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BBC BREAKFAST WITH FROST HOSTED BY ANNE MACKENZIE INTERVIEW
VIVIENNE PARRY AUGUST 6th, 2000

Please note "BBC Breakfast with Frost" must be credited if any part of this transcript is used

ANNE MACKENZIE
Now the News of the World has given up on its campaign to name and shame paedophiles, lodged in response to the murder of the Sarah Payne. But the paper insists it stopped naming and shaming voluntarily, and continues this morning to push for a change in the law. Well I'm joined by the News of the World columnist Vivienne Parry. Vivienne Parry, you're claiming this - the newspaper's claiming this - as a major victory, but you have had to stop this naming and shaming campaign, and you haven't actually got anything concrete from it, have you?

VIVIENNE PARRY
We've had a meeting with the Association of Chief Police Officers, with a number of the agencies involved in child protection work, with probation officers, all sorts of agencies and we have formulated Sarah's law and because we have formulated Sarah's law and we are now absolutely committed and focused on pushing that through, there is no longer any need to name people in the way that we did before.

ANNE MACKENZIE
Well let's clarify, Sarah's law, as I understood it before, consisted of life meaning life for paedophiles, and also that the public should have more or less free access to any information about paedophiles moving into their area. Is that what you're saying that you have the agreement of the authorities for?

VIVIENNE PARRY
No, if you read the paper this morning you'll see that we have a very clear strategy, it is controlled access by the public to information about paedophiles.

ANNE MACKENZIE
What does that mean?

VIVIENNE PARRY
So, for instance, if your child went to a nursery and you wanted to be sure that the nursery had checked out its employees properly then you would be able to ask whether they had done that and check that they had done that. And they - the nursery - would be able to get access to that information, without charge, in order to check on people who were working with children.

ANNE MACKENZIE
But as I understood it, what you set out to do was a kind of a British Megan's law in which people are informed if a paedophile is moving next door to them or whatever. Do you still think that that's going to happen in Britain because of your campaign?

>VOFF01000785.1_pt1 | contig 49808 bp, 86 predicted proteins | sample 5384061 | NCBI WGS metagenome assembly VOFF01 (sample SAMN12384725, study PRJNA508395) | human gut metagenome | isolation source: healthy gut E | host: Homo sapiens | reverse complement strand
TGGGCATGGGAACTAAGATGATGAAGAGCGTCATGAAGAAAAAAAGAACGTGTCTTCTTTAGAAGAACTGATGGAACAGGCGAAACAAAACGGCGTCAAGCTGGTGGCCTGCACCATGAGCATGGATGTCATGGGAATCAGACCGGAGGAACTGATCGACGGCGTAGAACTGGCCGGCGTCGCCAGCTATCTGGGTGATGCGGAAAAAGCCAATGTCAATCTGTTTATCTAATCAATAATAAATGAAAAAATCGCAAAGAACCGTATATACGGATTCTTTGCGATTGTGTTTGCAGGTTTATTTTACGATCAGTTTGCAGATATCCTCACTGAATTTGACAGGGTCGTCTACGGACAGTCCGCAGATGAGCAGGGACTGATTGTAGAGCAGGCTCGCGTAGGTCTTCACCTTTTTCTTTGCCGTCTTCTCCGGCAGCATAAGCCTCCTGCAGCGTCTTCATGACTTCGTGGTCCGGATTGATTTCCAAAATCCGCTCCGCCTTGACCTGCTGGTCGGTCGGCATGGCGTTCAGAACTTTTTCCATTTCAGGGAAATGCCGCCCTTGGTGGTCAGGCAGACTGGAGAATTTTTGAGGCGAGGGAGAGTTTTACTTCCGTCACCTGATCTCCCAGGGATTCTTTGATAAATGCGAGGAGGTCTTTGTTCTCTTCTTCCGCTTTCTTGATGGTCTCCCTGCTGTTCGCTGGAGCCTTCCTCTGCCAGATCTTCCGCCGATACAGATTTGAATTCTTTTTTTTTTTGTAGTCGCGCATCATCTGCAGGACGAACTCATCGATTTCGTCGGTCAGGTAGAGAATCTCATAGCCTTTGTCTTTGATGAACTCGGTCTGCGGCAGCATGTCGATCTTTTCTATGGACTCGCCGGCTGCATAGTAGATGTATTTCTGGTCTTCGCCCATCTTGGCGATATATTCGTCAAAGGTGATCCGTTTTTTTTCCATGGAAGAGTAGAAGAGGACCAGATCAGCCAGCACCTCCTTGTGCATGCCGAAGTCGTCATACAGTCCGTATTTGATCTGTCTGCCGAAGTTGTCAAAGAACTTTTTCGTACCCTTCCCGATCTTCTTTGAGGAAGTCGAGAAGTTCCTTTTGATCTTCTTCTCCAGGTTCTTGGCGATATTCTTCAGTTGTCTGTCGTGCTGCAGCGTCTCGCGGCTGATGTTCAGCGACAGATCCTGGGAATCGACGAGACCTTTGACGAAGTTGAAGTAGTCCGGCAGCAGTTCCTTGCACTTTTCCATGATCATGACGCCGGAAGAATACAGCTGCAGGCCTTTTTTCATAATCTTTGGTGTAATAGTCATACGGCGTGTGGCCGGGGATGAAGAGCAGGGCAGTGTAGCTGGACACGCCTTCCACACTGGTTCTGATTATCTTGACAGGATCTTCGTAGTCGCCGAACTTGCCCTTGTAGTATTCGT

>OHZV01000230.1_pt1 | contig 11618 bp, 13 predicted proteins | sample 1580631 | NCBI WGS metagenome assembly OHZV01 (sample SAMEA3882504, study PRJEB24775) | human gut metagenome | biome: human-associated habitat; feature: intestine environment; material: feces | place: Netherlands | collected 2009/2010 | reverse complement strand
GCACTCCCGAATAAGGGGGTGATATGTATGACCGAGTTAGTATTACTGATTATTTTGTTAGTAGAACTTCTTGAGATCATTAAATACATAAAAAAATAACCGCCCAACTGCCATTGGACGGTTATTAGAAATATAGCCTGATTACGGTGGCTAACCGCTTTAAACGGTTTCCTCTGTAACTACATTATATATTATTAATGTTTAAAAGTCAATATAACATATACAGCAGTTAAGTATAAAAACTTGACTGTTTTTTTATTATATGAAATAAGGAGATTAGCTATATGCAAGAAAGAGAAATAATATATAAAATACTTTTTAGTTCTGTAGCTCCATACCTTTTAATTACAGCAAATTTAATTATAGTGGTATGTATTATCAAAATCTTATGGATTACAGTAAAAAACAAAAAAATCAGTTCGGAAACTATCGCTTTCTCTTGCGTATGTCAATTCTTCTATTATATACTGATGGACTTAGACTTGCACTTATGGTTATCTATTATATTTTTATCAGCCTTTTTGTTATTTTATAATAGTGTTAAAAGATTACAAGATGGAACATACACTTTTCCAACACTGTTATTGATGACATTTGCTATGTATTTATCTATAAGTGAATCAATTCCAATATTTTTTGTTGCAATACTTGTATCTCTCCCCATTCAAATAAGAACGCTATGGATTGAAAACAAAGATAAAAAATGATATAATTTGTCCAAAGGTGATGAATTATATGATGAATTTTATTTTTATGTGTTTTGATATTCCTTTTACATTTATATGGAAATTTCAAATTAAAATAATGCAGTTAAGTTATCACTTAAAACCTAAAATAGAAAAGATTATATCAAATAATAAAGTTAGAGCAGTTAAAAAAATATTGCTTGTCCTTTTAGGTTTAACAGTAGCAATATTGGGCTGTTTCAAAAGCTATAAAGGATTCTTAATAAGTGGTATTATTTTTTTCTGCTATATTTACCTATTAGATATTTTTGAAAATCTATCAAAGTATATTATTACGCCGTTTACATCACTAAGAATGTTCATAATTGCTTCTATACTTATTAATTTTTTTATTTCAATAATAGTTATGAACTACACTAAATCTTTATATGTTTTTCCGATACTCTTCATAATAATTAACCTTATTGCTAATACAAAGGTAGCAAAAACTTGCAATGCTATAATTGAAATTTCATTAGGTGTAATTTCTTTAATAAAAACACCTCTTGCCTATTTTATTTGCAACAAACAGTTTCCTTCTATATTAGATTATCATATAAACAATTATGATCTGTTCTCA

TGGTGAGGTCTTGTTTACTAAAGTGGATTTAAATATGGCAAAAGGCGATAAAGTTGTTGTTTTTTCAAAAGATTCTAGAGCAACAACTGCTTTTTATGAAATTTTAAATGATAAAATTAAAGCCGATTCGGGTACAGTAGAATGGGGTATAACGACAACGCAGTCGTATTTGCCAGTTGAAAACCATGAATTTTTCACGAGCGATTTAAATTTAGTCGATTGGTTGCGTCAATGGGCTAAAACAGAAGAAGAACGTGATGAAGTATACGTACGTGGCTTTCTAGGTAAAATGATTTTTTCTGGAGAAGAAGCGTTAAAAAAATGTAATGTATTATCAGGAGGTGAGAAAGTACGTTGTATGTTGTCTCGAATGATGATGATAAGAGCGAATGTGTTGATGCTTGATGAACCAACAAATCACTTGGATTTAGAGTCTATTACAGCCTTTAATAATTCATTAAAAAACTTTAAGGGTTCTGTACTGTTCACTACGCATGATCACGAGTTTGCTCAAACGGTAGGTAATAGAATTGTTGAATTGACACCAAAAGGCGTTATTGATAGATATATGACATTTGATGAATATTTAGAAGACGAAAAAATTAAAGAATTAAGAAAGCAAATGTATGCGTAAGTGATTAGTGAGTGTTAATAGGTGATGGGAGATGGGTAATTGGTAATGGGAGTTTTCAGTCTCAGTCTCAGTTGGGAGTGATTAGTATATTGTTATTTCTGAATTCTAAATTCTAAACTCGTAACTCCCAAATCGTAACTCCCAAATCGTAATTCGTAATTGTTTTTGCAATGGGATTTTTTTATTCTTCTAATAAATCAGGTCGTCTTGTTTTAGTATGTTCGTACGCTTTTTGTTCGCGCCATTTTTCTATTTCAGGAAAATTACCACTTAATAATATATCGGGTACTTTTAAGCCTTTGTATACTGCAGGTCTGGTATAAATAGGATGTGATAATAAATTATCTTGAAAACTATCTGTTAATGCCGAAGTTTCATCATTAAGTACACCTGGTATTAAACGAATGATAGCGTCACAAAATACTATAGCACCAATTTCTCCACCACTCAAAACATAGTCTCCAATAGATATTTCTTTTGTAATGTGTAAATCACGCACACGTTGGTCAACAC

VIVIENNE PARRY
There will be a Sarah's law but it will not be exactly like Megan's law in the States.

ANNE MACKENZIE
So people would be misled, then, in believing that they will now have the right to be told if a paedophile moves next door to them because of your campaign.

VIVIENNE PARRY
No I don't think that's true. I think they will, there is still at, remains the discretion of the police, to inform people when they think it's necessary.

ANNE MACKENZIE
That isn't all that different to what's there at the moment though is it?

VIVIENNE PARRY
Oh I think there's a huge difference in what is enshrined in the law that - or the proposition for a law that's being put forward - it's not just about knowing where people are. There are a whole load of other measures, mainly to do with indeterminate sentencing, with strengthening the problems with the sex offenders register that there are, where people, if they offend and they don't register, then they get a slap on the wrist.

ANNE MACKENZIE
But you are confident

VIVIENNE PARRY
So there are all sorts of other measures that immeasurably strengthen children's position.

ANNE MACKENZIE
But in a word, you are confident that the public are going to have access to information about paedophiles that they don't have now, something like Megan's law?

VIVIENNE PARRY
They will have controlled access.

ANNE MACKENZIE
Controlled access - I'm still not sure what that means - but just before we finish, the campaign was immensely controversial and it did have casualties. Do you now feel that you should apologise to the innocent victims?

VIVIENNE PARRY
It was a high wire strategy, it was a high risk strategy, but it's a strategy that has paid off because that law, we will put all our weight behind it. I mean before we started nobody had got all those agencies together, nobody had the public support behind them. Now we have got that and we will go forward and our only regret is that we did not do this before.

ANNE MACKENZIE
But you have seen vigilantes in the streets, you've seen innocent families terrorised because of what you did. Now whatever, whether you think the end justifies the means, don't you think you should at least say sorry to some of these people?

VIVIENNE PARRY
We utterly condemned that action. We've always made it clear that what we wanted

ANNE MACKENZIE
But you started it.

VIVIENNE PARRY
We started it and we want to finish it and we want to finish it in ensuring protection for children. And that's what we will do.

ANNE MACKENZIE
I don't think - I don't think anybody would argue about protection for children but don't you, as I say, at least think that you should apologise to the people who suffered because of it?

VIVIENNE PARRY
I really don't think that those people - I think they will - I mean we're very sorry that it happened to them, but I don't think that at the end of the day we would have changed our action.

ANNE MACKENZIE
Very briefly - very, very briefly - if the government don't come through with what you want, do you start naming and shaming again?

VIVIENNE PARRY
I think we possibly do, yes.

ANNE MACKENZIE
Okay, Vivienne Parry, thank you very much indeed for joining us. Vivienne Parry from the News of the World there.

ENDS

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